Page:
If we weren’t afraid of dying alone and without anyone to remember us fondly, then we would be more likely to ignore the rules and cultural expectations that keep our society humming. If death didn’t exist, there would be no ultimate sanction that would dissuade us from committing evil acts. The absence of death would make it more likely that we would wage endless wars on one another. Death helps keep us in check. And, it acts like the great leveler. It reminds us that, regardless of our status or our wealth, we are all united in this unalterable fact: we will all die. As Charles de Gaulle, the former President of France, said, ‘The graveyards are full of indispensable men.”

Finally, if we didn’t die, then the quality of life for everyone on the planet would deteriorate as our numbers outstripped the ability of earth to provide food and shelter. If we didn’t die, we would become like an aggressive cancer that is destined to destroy its host. In short, we must die so that others can live.


  1. October 5, 2016 3:19 AM EDT
    Makes a great case for death, taking into consideration the many subtle ways in which it actually is the driving force behind "life" !!
    It inspires us to live a better, purposeful existence for all the right reasons,--------hmmm : food for thought indeed !!!!
    - saaya

Selected Works

Psychology/Aging and Dying
In youth we are invincible. The world is forever: we are forever. But, sentient creatures that we are, time inevitably plays its part. Aging and illness shadow those early sensibilities until one day we feel the lurking presence of death itself. Fearful of our own dark thoughts, too often we keep such anxieties to ourselves. To deny our own mortality is a parlor game of sorts, played within our own heads and frequently played alone. Pamela Cuming will have none of it. In her latest book, The Hourglass, she throws back the parlor curtains and lets the light stream in. This is a powerful, objective, unflinching, and yet profoundly empathic work that explores the rewards of honest caring⎯the privilege and the pain⎯not only for one’s friends and family but also for one’s self. Drawing upon an uncanny intuitive understanding of human foible plus a broad knowledge of character development, honed from decades of consulting in the business world, this is a book filled with personal stories both engaging and instructive. In short, The Hourglass is a must read for all those who seek to live life to the full, from start to finish. ________________ Peter C. Whybrow MD, Director of the Semel Institute for Neuroscience and Human Beavior at UCLA and award-winning author of The Well-Tuned Brain: Neuroscience and the Life Well Lived.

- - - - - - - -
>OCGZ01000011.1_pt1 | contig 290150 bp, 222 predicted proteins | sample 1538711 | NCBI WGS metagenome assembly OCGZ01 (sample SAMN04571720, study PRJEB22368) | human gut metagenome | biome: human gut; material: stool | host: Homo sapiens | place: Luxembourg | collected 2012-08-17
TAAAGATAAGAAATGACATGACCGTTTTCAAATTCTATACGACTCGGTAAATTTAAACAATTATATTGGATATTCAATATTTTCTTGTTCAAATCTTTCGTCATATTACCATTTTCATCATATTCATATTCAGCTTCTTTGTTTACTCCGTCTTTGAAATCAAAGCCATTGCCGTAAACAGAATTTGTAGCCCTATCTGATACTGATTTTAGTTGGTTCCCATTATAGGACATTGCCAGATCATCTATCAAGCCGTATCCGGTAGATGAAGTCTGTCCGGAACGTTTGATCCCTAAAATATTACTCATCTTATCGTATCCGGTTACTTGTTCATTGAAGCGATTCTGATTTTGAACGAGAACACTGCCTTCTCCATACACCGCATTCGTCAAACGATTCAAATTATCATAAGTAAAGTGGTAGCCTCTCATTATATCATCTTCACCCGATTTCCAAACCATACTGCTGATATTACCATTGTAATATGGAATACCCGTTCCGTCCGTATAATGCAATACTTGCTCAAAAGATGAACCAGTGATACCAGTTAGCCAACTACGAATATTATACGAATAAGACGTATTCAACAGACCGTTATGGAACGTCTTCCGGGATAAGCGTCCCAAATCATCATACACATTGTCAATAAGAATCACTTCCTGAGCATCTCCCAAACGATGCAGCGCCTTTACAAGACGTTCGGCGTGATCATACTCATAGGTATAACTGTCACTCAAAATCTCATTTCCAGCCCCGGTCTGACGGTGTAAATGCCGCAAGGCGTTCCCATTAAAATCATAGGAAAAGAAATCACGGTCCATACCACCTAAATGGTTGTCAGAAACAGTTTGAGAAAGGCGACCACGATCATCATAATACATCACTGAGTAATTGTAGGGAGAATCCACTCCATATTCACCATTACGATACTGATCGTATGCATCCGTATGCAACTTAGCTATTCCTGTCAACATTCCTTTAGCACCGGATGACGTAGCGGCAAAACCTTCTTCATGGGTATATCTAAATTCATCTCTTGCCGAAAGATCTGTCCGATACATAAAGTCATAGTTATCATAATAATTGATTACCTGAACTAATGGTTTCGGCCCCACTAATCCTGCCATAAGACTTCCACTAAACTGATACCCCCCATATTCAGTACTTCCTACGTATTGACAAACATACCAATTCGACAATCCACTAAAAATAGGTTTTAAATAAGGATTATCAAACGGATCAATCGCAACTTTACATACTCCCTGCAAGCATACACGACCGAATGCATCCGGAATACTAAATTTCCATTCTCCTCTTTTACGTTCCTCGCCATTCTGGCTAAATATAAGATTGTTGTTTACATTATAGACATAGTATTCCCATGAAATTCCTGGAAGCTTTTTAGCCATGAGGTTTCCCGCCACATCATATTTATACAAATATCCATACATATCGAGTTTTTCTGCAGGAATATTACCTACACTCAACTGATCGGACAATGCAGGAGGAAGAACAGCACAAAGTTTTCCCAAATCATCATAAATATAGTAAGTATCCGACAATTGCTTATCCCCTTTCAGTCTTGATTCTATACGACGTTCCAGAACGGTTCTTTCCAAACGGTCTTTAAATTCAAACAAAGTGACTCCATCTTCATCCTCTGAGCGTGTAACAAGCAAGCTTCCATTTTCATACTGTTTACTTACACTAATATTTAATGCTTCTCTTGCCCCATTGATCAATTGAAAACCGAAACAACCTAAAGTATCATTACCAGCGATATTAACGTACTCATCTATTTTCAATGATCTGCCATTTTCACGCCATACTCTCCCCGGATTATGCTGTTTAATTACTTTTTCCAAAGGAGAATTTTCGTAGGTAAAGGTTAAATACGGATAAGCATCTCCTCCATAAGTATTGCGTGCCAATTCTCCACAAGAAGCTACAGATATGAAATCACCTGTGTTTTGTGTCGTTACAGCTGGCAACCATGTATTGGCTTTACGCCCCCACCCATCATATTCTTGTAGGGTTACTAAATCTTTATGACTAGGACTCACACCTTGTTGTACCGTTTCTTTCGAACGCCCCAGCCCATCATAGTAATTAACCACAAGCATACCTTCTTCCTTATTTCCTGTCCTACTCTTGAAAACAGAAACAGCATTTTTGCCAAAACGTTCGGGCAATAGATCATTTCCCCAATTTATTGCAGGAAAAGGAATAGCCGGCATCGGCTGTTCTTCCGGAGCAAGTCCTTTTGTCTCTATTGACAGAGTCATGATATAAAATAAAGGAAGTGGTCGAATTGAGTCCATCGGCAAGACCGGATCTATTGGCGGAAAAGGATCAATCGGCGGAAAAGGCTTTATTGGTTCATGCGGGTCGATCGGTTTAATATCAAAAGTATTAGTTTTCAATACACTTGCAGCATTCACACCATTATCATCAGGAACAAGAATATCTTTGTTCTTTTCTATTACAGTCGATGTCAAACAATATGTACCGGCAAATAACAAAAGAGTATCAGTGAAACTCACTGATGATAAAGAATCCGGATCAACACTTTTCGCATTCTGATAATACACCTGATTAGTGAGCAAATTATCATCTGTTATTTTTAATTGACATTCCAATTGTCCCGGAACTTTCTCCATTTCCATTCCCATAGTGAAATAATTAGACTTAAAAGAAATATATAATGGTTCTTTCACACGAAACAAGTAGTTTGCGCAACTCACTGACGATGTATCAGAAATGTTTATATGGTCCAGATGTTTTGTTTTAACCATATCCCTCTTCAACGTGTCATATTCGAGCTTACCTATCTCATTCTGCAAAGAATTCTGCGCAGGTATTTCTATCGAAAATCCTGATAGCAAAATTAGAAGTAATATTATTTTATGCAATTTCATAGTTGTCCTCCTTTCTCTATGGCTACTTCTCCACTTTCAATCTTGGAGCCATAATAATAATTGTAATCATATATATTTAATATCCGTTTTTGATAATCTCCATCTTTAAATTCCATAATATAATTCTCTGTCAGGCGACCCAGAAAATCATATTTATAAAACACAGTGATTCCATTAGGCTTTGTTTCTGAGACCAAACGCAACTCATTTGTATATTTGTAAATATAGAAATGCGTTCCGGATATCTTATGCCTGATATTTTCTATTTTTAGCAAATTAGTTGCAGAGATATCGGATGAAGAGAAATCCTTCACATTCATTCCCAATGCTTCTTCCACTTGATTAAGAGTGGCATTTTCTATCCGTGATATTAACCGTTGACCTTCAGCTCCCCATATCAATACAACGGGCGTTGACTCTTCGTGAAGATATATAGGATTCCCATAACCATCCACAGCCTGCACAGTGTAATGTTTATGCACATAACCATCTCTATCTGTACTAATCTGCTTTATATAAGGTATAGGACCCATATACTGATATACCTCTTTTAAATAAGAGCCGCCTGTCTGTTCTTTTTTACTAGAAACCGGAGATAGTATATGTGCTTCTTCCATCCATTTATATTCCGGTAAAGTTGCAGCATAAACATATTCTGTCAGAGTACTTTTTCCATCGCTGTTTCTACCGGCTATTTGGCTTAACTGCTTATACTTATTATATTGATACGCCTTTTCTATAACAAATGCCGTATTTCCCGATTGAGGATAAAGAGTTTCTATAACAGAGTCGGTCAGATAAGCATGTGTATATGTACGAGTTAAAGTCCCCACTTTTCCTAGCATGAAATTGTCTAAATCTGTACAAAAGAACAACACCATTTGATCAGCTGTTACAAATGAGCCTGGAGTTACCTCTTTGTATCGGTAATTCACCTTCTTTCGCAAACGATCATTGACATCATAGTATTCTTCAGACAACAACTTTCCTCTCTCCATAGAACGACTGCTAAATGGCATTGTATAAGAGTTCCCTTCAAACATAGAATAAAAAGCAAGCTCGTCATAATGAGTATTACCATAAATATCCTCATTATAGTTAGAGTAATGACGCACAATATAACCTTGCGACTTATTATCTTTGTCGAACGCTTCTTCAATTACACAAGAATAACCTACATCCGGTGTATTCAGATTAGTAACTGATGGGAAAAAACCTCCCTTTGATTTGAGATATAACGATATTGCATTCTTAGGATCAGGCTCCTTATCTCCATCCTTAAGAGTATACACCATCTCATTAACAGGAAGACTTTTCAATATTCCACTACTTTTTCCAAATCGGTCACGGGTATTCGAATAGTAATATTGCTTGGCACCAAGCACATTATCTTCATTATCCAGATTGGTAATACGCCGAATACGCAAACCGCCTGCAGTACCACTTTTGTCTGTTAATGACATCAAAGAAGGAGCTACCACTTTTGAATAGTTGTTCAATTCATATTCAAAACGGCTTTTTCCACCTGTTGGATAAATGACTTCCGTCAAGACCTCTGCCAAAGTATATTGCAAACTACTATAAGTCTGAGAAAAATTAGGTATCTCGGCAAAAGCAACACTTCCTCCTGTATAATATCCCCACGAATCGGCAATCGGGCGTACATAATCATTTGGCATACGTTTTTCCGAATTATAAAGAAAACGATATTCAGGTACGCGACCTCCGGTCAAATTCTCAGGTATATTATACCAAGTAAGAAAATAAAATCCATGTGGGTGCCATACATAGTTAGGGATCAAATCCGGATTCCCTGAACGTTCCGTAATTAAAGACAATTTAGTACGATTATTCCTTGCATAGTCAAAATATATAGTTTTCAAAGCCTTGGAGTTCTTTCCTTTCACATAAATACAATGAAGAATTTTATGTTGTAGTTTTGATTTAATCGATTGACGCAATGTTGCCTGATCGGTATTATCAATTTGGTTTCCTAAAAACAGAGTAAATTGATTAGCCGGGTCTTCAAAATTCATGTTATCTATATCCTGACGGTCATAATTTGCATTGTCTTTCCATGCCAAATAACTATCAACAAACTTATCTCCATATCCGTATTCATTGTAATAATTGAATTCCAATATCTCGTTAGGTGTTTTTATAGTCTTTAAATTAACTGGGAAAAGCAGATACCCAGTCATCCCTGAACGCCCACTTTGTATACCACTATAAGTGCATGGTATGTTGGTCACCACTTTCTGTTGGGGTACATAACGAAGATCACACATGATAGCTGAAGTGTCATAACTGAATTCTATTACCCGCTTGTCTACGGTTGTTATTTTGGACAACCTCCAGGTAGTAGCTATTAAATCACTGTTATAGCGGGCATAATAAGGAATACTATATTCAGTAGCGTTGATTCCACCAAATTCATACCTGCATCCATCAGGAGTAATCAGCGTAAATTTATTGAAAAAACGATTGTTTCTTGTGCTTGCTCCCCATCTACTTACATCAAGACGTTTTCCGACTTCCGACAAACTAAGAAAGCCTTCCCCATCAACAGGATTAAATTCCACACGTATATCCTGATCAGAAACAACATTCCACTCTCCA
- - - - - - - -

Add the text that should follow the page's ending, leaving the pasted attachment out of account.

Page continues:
Fiction: Publication Date Nov 14, 2014
Set in New York City and Los Angeles between August 1999 and November 2001, The Stranger Box is the story of a mother and a daughter caught like two white dwarf stars in separate orbits, destined to collide. Though she does everything in her considerable power to insure the child never finds out who she is, the vain and self-obsessed Katherine Blair is unable to change the course of her destiny or evade Eden, the resourceful daughter whose pursuit is fueled by the desire for revenge and the determination to steal the family that has been denied her.
Widow’s Walk is a bold, brave, and candid admission of bereavement, weakness, and, ultimately, strength.
A strategic guide to organizational and personal effectiveness
Turf is a direct, and sometimes disturbing book about the use and abuse of power in organizations.